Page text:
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Dice in ancient Roman world

This post is also available in: Polish (polski)

Cubic dice
Cubic dice


Games that use a variety of small items, such as astragals or cubes were very popular among the ancient Romans, which is confirmed to some extent by archaeological finds. As it turns out, the dice is uneven – Roman game equipment took various, sometimes even surprising forms, not always similar to those we know today.


tali(singular: talus) was Ancient Rome, the so-called astragalas – one of the oldest game-related items known to mankind. In the Mediterranean region, archaeologists find them at sites dating back to the Early Stone Age, although it is not known whether they were already used for games or had a functional or symbolic meaning.

Astragals are small animal metatarsal bones – sheep, goat or slightly larger bovine astragalus – with a specific form and six easy to handle distinguish the side surfaces. For the purposes of the game, each of these surfaces was scored in a specific way, while the points on the opposite sides of the astragalus usually had to add up to a seven: so 6 and 1, 4 and 3, 5 and 2. Throwing some combinations was easier than others, e.g. It was rare for astragales to fall down on the smallest sides, and players were obviously aware of it. Archaeological finds include decks with traces of deliberately sawing or rubbing some of the sides – some players apparently wanted to increase their chances of rolling a certain number of points this way. In order to balance the astragalus more favorably, it was also possible to load one of the walls by drilling it and filling the hole with metal.

In addition to natural astragalas, tali cast metal, mainly of bronze. They imitated the natural form more or less faithfully.


Polygonal dice with mesh numbers marked on their faces were referred to in ancient Rome as tesserae (singular: tessera). They were most often made of animal bones or antlers, although among the finds there are also bones made of other materials, e.g. bronze, lead or stone, and single specimens were even made of semi-precious stones and amber. Some tesserae were in the form of elongated cuboids, others were more or less regular cubes. It is worth noting at this point that in antiquity, dice were not standardized yet and not so much attention was paid to whether each side is perfectly even. This often had an impact on the course of the game. It happened, of course, that the bones were attempted to be forged, e.g. by sawing them up or filling the meshes on a certain wall with lead.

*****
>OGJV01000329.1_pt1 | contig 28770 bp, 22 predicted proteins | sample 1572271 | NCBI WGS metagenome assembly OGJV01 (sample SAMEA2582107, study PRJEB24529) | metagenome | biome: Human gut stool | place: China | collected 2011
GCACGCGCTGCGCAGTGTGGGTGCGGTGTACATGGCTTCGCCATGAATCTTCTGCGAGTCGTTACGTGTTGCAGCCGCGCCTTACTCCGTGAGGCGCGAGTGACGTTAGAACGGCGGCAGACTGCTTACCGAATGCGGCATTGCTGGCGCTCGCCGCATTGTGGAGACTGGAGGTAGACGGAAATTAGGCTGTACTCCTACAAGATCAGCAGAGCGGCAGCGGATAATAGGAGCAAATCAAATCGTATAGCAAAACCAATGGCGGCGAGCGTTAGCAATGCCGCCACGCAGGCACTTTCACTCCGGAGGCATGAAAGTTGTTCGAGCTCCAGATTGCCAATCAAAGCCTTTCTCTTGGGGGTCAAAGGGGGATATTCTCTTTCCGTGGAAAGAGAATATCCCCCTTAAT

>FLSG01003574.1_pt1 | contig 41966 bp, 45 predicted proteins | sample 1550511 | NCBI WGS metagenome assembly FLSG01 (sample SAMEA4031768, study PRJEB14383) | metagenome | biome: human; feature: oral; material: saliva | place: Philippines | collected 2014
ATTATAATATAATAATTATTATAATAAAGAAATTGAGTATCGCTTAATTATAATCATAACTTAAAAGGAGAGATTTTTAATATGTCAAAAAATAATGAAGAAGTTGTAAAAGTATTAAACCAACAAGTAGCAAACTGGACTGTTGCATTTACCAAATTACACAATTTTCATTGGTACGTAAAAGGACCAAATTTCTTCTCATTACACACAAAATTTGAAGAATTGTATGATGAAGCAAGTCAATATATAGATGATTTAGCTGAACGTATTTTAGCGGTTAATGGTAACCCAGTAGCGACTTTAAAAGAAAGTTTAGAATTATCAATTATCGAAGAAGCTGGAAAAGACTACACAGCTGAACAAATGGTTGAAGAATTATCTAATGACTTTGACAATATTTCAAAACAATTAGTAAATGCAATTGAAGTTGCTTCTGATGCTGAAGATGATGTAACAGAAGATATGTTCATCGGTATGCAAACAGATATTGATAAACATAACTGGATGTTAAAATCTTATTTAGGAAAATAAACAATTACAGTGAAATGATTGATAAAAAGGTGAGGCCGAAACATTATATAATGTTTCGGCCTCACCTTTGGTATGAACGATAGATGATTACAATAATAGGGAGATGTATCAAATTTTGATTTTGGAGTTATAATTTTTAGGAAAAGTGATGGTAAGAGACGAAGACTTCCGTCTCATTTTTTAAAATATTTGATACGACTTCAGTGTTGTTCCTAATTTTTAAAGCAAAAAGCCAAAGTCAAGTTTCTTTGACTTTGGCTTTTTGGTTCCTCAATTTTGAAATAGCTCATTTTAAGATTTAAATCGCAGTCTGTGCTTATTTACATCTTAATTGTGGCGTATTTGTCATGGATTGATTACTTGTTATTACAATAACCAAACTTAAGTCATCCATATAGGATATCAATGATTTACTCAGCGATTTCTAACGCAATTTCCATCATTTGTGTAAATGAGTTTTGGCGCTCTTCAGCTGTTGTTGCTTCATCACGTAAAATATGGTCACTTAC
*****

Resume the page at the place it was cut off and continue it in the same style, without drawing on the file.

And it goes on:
There are mysterious pieces among Roman dice. An example are two small, bone objects formed into “cushion” polyhedrons marked with eyelets, dated around the 1st-2nd century BCE. It is difficult to say whether they were thrown like traditional dice – judging by their appearance, they usually had to fall on at most two levels.

Some bones have been given more complex forms, such as a naked, crouching human figure, mostly female. There are objects of this type made of metal, mainly bronze, as well as animal bones, and at least one specimen from Italy, dated around the 2nd century CE. it was additionally painted black. Scoring on this type of bones was placed in different places on the figure: on the hairstyle or on the back, on the breasts, on the outer surfaces of the arms, on the thighs and on the buttocks. It seems that such performances could be erotic or humorous, further diversifying the gameplay for players.

Among the more interesting dice specimens, it is also worth mentioning bones with more than six faces. An interesting example is the icosahedral cube, carefully worked out in mountain crystal, dating from the 1st-2nd century CE. There are only two markings on it: “X” and, on a different panel, “I”. Another, similar icosahedron dating from the 1st-3rd century CE, also made of rock crystal, has numerical markings on each side.

The bones with Latin words instead of numbers are quite mysterious. One of these bones, dating back to around the 2nd century CE, was found in a Roman workshop discovered in what is now Southwark (London, UK). On its six lead walls, additionally bearing traces of silver paint, there are the words:


According to the Museum of London researchers, this could be roughly (… very roughly…) translated as “P [ublius?]arises from the city of Italy.” Only five similar cubes are known from the areas of the former Roman Empire: four from the area of ​​today’s France and one from Hungary. The layout of words has the same pattern on all of them – on each plane there is one / two / three / four / five / six letters, respectively – it is not known, however, if it is just a variation in the subject of the symbol (letters instead of dots, cleverly arranged in words) or maybe the words were not used accidentally and made up sentences whose meaning is unclear to us today.

Author: Ewa Wielocha
  • Kostka do gry. Obiekt nr 1923,0401.1184 [pozycja w katalogu British Museum dostępnym w Sieci pod adresem:] [dostęp: 22.04.2021]
  • Astragalus. Obiekt nr 1880.3485 [pozycja w katalogu British Museum dostępnym w Sieci pod adresem:] [dostęp: 22.04.2021]
  • Glynn Davis, Can you identify three mystery archaeological objects?, 25.01.2017 [artykuł dostępny w Sieci pod adresem:] [dostęp: 22.04.2021]
  • Agnieszka Stempin, Astragalusy - czyli dlaczego gramy sześciennymi kostkami? i Kości [w:] Magia gry, sztuka rywalizacji, red. A. Stempin, Poznań, 2012, s. 17 - 40

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